The Internal Revenue Service (IRS) spent $12 million on a new cloud-based email system, but later found out that it was not usable.
The federal agency’s virtual infrastructure was apparently lackluster, including incapacity to archive emails, which is a critical feature to look up past communications.
“The existing system hardware … is experiencing numerous failures resulting in a significantly increased workload on enterprise e-mail support staff,” reads an audit of the purchase, conducted by the Treasury Inspector General for Tax Administration (TIGTA). “If the IRS does not efficiently upgrade its e-mail environment, it could adversely affect the IRS’s ability to effectively perform tax administration.”
The IRS Information Technology department looked into the enterprise cloud-based email project in order to upgrade the system’s capabilities.
The institution ultimately discovered that the new software was not compatible with the pre-existing software.
The TIGTA faulted executives of the IRS for deciding to purchase the cloud subscriptions without first establishing the Microsoft Initiative Program Office, which would have given the system the infrastructure it needs to support the new upgrade.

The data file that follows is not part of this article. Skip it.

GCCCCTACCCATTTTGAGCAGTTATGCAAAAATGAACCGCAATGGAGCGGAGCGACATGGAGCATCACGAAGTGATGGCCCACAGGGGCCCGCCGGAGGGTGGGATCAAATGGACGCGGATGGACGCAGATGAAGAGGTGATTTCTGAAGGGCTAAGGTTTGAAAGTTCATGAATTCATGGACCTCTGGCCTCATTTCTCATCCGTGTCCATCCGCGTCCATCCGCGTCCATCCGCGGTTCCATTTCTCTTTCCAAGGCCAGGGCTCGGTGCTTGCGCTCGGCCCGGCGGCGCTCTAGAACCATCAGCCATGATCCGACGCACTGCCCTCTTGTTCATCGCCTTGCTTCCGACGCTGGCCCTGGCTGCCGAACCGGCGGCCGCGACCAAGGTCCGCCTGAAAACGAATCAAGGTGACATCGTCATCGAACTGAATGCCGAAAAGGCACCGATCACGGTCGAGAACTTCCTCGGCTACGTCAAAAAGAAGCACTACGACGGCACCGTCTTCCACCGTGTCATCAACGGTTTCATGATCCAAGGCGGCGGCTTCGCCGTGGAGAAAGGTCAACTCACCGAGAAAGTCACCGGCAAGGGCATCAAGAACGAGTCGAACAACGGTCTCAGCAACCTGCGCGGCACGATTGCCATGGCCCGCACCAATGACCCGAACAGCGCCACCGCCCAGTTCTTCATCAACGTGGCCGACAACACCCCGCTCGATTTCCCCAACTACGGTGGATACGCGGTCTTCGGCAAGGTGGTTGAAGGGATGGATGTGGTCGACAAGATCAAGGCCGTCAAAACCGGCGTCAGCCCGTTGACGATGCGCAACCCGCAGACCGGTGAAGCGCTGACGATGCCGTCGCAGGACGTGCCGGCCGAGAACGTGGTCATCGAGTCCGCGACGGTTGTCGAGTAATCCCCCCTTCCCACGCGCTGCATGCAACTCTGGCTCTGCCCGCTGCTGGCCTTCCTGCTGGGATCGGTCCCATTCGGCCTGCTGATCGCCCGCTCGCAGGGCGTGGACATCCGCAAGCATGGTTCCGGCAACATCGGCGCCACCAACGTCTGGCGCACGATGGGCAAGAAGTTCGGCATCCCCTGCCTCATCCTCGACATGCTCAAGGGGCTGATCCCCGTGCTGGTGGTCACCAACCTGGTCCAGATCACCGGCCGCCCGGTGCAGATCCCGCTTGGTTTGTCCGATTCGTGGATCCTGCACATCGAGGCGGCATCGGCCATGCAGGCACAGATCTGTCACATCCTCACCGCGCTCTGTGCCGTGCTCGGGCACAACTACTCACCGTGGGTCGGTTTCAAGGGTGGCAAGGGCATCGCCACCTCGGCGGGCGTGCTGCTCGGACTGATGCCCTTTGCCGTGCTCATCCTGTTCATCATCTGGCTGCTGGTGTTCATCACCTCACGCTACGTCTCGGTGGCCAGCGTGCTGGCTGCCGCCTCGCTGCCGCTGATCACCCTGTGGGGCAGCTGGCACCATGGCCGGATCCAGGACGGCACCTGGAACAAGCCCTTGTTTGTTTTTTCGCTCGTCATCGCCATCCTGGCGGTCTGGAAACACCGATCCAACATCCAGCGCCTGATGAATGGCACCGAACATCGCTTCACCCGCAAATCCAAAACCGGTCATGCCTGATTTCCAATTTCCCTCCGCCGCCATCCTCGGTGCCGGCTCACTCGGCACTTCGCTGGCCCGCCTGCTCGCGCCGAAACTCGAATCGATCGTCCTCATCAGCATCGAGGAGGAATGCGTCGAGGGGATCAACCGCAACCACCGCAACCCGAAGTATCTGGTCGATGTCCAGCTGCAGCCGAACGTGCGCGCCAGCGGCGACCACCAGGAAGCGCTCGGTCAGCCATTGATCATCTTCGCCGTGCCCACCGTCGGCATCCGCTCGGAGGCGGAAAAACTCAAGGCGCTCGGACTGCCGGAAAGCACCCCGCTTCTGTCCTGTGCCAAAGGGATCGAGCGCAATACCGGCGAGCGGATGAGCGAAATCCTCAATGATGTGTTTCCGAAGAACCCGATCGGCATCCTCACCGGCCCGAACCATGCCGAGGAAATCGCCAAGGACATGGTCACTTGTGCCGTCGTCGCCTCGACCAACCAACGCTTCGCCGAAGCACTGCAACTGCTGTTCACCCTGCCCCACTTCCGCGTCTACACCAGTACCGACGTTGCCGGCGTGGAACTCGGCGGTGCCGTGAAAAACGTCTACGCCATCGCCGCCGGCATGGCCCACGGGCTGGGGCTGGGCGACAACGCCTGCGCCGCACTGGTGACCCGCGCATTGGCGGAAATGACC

“We also believe that the results of the requirements determinations from that process should have been completed prior to the acquisition of the subscriptions,” the audit reads.
The IRS received documentation showing that the new “software subscriptions were not needed in Fiscal Years 2014 and 2015 when purchased because the infrastructure needed to run the software purchased via the subscriptions did not exist and IRS security requirements were not met,” the Office of Audit concludes.
“While the IRS may have acquired the software subscriptions in good faith, it did not follow the IRS IRMs [Internal Revenue Manual], violated the Federal Acquisition Regulation, may have violated the bona fide needs rule, never realized a $21 million savings by purchasing these subscriptions, and wasted $12 million.”
The IRS didn’t combat the analysis of the TIGTA that often, but did “strongly disagree” that it wasted taxpayers money. The tax agency purported that in 2010 it saved the public $127 million due to “an enterprise strategy to reduce the yearly expenditure on MS software and services.”
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